He made Buck Sergeant about the time he figured out that he and his buddies were basically fighting for each other and for no other reason. They were taking a large bunker complex and when two others were under fire, he went out to get them. After the fight was over, he was disturbed to learn what his superiors intended to do about the enemy base.
The RPG that severed Joe McDonald’s foot didn’t kill him. The machine gun fire that hit him as he still tried to help others didn’t kill him. The grenade taped to his hand might have killed him if the VC had found his hiding place.
In a letter home, Tommy Clack expressed his worry that something bad was going to happen and it did when his unit engaged the NVA near the Cambodian border. He saw the enemy soldier stand and fire the RPG that changed his life forever.
As Marine Captain Ron Christmas fought to regain the city of Hue, he found the enemy adept at concealment and surprise. Every soldier in a spider hole was armed with a rifle and a RPG launcher. He also encountered a nun with an AK-47. His action during this time earned him the Navy Cross.
Growing up in Philadelphia to single mother, James Holmes was raised to work hard during his entire upbringing. Being an athlete all of high school, he decided to join the Army at age 17, trained and shipped off to Germany.
Dealing with the Viet Cong and the North Vietnamese Army, they had to adapt to combating the many tactics of the enemy forces. The guerilla tactics of the VC in addition to the well-trained and equipped NVA was a great danger to American forces in Vietnam.
James Holmes remembers one particular hairy encounter from Vietnam that they managed to get out of with minimal casualties. On the final day, the NVA attempted a final push to get out of the village and the company had to push back on the attack.
Paul Hart remembers his time in flight training at Fort Rucker before his deployment to Vietnam. After landing in Bien Hoa and getting processed, he was sent to the 1st Cavalry Division which was based out of An Khe. Paul was assigned to support the men on the ground as they patrolled the hills and valleys of Vietnam.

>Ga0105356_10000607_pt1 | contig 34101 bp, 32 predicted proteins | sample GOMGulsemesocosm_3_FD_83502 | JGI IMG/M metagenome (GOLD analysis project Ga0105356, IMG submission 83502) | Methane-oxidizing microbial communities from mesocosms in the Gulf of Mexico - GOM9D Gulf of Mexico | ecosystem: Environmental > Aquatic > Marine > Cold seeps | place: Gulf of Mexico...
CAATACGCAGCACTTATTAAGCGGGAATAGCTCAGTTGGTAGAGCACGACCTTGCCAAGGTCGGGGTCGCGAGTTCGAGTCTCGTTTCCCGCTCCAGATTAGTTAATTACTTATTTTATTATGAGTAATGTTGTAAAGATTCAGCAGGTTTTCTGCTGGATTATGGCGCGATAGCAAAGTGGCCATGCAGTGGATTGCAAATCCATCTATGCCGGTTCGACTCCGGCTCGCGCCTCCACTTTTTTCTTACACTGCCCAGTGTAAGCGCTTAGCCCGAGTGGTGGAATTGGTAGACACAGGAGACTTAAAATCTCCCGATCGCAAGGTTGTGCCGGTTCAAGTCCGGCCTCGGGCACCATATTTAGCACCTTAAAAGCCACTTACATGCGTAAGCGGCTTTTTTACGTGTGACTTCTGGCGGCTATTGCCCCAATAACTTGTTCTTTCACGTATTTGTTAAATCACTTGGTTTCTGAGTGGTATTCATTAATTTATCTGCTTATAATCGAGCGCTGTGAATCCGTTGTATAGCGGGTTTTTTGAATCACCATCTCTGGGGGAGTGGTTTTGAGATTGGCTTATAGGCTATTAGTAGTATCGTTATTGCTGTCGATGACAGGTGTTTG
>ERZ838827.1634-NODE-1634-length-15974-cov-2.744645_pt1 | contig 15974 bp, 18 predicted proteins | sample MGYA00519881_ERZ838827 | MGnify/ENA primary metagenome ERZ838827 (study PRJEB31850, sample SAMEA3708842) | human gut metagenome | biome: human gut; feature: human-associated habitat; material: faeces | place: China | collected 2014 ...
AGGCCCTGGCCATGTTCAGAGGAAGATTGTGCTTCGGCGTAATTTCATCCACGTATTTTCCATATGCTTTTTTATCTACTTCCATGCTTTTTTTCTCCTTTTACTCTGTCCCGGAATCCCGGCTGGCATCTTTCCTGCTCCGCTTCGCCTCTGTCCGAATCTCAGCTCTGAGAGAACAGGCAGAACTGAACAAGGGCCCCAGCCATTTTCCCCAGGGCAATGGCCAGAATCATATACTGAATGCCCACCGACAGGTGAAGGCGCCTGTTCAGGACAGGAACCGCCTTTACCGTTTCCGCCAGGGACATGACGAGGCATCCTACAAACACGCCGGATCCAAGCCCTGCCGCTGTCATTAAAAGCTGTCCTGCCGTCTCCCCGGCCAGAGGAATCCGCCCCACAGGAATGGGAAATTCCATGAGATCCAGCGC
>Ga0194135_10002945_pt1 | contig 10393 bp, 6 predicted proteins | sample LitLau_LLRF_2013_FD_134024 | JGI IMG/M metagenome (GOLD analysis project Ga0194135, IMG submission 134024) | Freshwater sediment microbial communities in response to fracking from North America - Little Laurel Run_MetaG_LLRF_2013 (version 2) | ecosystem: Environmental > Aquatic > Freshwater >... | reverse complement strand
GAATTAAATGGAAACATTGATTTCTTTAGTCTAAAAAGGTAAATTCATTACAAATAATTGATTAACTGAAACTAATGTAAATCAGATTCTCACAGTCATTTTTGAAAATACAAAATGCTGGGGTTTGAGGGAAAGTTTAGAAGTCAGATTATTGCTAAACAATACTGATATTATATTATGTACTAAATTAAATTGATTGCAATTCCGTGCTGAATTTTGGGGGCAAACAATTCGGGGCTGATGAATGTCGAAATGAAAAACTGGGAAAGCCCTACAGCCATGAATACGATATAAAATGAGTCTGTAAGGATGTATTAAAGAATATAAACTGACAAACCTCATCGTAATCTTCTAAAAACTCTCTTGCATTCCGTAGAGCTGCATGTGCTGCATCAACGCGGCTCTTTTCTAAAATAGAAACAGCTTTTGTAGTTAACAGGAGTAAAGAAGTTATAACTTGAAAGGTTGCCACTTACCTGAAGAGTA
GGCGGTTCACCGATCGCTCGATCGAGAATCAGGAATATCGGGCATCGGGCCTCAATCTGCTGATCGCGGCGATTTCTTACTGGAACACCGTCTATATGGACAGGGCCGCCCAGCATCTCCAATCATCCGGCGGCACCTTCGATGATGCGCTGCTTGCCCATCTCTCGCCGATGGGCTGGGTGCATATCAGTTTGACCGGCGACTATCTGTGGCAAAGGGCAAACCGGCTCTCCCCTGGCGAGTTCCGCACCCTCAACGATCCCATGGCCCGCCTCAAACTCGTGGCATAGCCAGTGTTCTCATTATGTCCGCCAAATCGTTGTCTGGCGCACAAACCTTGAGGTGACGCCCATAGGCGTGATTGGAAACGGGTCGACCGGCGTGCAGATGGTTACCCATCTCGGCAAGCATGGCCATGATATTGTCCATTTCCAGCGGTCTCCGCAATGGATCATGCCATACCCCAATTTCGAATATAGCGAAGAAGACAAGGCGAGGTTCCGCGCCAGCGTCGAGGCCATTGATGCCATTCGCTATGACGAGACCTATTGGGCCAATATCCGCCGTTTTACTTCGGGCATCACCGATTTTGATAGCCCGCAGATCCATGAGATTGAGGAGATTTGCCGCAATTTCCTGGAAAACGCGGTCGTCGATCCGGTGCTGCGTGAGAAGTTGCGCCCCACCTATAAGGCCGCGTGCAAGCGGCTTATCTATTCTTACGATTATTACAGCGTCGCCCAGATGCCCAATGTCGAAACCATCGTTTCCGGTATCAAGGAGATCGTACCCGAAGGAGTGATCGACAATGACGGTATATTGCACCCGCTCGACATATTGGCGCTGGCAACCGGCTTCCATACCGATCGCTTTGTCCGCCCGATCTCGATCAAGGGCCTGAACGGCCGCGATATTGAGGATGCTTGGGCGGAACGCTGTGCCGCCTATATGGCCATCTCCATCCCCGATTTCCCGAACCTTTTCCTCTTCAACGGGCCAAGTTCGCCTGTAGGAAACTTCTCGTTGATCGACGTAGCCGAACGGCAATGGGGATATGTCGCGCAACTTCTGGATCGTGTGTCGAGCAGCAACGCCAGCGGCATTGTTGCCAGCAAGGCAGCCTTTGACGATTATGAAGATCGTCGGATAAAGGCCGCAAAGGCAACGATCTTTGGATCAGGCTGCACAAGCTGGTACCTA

Paul Hart remembers growing up with some military influence in his family when he got his notice to report for a physical. He remembers not really knowing much about the conflict in Vietnam during the time of his joining.
James Holmes remembers shipping off to Vietnam just before his 21st birthday. Since he had 4 years military experience, his leadership was essential to the success of their unit while stationed over there.
Returning home from Vietnam, James Holmes and other Vietnam vets had a lot to get used to about civilian life. James took great strides to take care of himself after his time and the service, and he reflects on the Vietnam conflict and the miscommunication between Washington D.C. and the men on the ground.
In 1967, General Westmoreland called for more troops in Vietnam, which President Johnson later approved. Grady Birdsong and his battalion were called into Hue City in 1968 to run support on the canal areas near the citadel.
Paul Hart remembers two of his good friends from flight school, Ralph and Wylie. Helicopter pilots had a high risk of injury and death, but even decades later, Paul remembers these men and what happened to them both during and after Vietnam.
Returning home, Grady Birdsong remembers not telling people he was a veteran and having to watch the war be lost on national TV. Being treated with disrespect after all he had been through was a very upsetting thing to have to go through.